Exhibition: Tracey Deep Shadow Poem

Tracey Deep Moon river

Tracey Deep
Moon river

The opening of this exhibition last weekend at Sturt Gallery was warm, friendly, beautiful. Sunshine on spring gardens, the large light gallery space full of texture and movement, a particularly relaxed and friendly crowd, works inviting, intriguing, rewarding our attention and thought.

Tracey Deep and Slavica Zivkovic (gallery manager) in front of Shadow song

Tracey Deep and Slavica Zivkovic (gallery manager) in front of Shadow song

Tracey Deep’s background is in floral sculpture and installation. That sensibility is still seen in her eye and the shapes she creates as well as some of her materials, but here she has created less ephemeral but still organic, lively and often visually, if not physically, fragile pieces.

Tracey Deep Exhibition view

Tracey Deep
Exhibition view

The exhibition was opened by Robin Powell, garden columnist. I particularly appreciated her talk as she really did introduce the artist and her work – both new to me. Robin spoke of the way Tracey is able to show us the world, the garden, with new eyes. There is a sense of surprise, of discovery.

Tracey Deep Wind spirit

Tracey Deep
Wind spirit

Tracey Deep Wind spirit (detail)

Tracey Deep Wind spirit (detail)

Tracey gives new life, a double life, to what has outlived its first. Before the opening formalities I had looked carefully at Wind Spirit, admired the liveliness of the lines, what looked like barbed wire but was actually a mass of very carefully wound and finished ends, rusty metal tendrils in a wreath.

How could I have missed the (not so) unmistakeable coils of bed springs?

Tracey Deep Wisdom

Tracey Deep
Wisdom

Not all the materials were so hard to identify – Wisdom, here on a plinth but with potential for wall display, undulates over its base of bra underwires. Other raw materials included an outdoor chair, beaded seat rest, frayed ghost net. Tracey was very friendly, happy to chat with us (I was with Claire of Tactual Textiles), and she confirmed she is always looking, alert to found materials with potential.

Tracey Deep Moonscape

Tracey Deep
Moonscape

As the exhibition title suggests, shadow is a significant concern of the artist. Light falls on and through the works, layered, like shadows in nature. Robin Powell suggested shadows are the spirit of Tracey’s work. The ample light in the gallery, both natural and artificial, made the most of this feature.

Tracey Deep Shadow spirit

Tracey Deep
Shadow spirit

There was a real sense of unity and yet diversity in the works on display. I particularly like the way Tracey revisited ideas in different materials and scales. For example Shadow Spirit used quite a wide wire mesh, formed into a shape, in this case an open-topped box or vessel, and then interlaced with a feathery string. Those light laces created movement, defined the space contained without hiding it, gave an air of fragility.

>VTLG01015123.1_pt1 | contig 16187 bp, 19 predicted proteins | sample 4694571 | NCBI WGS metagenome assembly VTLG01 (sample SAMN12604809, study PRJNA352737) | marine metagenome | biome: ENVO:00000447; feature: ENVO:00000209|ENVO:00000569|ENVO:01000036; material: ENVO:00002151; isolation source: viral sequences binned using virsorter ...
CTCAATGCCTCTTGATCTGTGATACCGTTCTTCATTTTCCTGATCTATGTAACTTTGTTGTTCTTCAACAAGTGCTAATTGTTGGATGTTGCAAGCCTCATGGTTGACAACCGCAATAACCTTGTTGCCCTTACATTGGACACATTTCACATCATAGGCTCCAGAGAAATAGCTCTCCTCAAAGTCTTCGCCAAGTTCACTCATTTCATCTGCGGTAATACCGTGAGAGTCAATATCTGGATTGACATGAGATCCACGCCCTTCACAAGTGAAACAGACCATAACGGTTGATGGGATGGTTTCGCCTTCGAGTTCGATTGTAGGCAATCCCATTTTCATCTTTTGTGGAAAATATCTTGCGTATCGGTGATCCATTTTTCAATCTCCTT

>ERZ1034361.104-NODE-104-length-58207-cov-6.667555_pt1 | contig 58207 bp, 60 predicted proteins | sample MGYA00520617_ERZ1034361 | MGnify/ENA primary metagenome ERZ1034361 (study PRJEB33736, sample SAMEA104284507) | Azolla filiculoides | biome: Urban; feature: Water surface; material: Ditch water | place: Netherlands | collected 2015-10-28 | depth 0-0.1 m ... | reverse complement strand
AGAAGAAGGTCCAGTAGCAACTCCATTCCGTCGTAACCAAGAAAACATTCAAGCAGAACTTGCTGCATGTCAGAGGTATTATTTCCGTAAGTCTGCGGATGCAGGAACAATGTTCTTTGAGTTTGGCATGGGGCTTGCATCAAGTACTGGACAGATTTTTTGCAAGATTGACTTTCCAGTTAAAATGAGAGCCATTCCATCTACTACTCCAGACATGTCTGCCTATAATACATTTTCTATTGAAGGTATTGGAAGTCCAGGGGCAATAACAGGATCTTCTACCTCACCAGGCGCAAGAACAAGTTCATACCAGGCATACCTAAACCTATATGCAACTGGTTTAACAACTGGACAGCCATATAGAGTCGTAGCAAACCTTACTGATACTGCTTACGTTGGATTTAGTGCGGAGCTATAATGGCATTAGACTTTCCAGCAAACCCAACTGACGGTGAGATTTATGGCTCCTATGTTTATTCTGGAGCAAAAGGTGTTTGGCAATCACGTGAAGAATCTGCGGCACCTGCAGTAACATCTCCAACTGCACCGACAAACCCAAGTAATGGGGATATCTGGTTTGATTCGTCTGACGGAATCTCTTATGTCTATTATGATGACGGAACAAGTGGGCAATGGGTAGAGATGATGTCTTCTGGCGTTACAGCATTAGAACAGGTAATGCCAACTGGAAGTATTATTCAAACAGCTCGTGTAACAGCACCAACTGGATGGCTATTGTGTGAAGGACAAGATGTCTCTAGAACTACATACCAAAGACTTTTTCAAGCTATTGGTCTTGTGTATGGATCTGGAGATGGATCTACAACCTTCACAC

Tracey Deep Sacred Spirit

Tracey Deep
Sacred Spirit

Visually similar materials at a smaller scale were used to create a series of pouches or bags, Sacred Spirit. That pouch shape was also seen in Bush Spirit, back in a mid-scale and in wooden beads.

Tracey Deep Moon shadow (detail)

Tracey Deep
Moon shadow (detail)

The idea of open metal frame interlaced with feathery yarn was used again at large scale in Moon shadow (seen in the background of the exhibition view photograph above). This work formed a deep relief on the wall, with complex layers and once again those ever-present, ephemeral, shadows.

I found so much to admire, to learn from, in this artist and her work. With my upcoming (in a few months) welded sculpture workshop I am very excited about the possibilities in combining metal forms and textile elements. Many of the pieces used textile techniques, particularly weaving (one example among many Tree Spirit) and wrapping – Woodwind II would make a great case study for one of the Mixed Media for Textiles assignments.

However I think more important is the approach – Tracey Deep’s work displays great care and attention to detail, thoughtfulness laced through with humour and joy.


The exhibition is on until 13 November, a rewarding destination for a springtime drive.

3 Responses to “Exhibition: Tracey Deep Shadow Poem”


  1. 1 Jane Bodnaruk September 30, 2016 at 5:55 am

    Her work is lovely – I was introduced to her work recently – maybe she was featured on gardening Australia. i’ll stop in there next time I go to canberra

  2. 3 Claire B December 9, 2016 at 7:25 am

    I’ve just seen a lovely piece by Tracey Deep at Emirates Wolgan Valley. Very recognisable as her work. She used columns of twigs (each around 60cm in length) stitched together in an undulating line to represent the ebb and flow of the terrain and the slanted building roofs as each individual room works its way up the hillside. The whole piece would stretch perhaps 3 metres.


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Fabulous figure sculpting workshop with Kassandra Bossell!

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